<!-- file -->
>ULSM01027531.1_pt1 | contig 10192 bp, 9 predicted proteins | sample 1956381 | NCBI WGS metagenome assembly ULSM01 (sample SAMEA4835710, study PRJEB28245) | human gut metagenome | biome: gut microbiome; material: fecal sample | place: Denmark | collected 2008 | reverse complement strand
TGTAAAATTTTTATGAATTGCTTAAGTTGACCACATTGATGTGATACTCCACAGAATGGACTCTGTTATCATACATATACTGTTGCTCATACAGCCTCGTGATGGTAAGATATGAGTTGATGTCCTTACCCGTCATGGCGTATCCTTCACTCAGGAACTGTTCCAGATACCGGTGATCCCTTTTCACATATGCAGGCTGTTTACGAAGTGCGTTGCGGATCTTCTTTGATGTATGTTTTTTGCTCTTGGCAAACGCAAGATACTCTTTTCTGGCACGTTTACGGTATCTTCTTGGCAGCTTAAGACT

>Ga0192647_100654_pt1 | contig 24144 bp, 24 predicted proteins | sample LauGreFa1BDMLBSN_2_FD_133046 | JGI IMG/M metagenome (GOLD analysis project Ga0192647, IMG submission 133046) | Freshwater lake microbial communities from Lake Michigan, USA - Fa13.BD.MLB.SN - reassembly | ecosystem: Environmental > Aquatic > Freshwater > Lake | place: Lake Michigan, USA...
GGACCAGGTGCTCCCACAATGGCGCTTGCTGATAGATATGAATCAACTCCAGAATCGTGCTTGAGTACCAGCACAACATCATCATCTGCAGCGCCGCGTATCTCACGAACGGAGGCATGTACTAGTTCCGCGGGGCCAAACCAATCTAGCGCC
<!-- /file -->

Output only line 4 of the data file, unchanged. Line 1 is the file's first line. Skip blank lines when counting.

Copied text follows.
GGACCAGGTGCTCCCACAATGGCGCTTGCTGATAGATATGAATCAACTCCAGAATCGTGCTTGAGTACCAGCACAACATCATCATCTGCAGCGCCGCGTATCTCACGAACGGAGGCATGTACTAGTTCCGCGGGGCCAAACCAATCTAGCGCC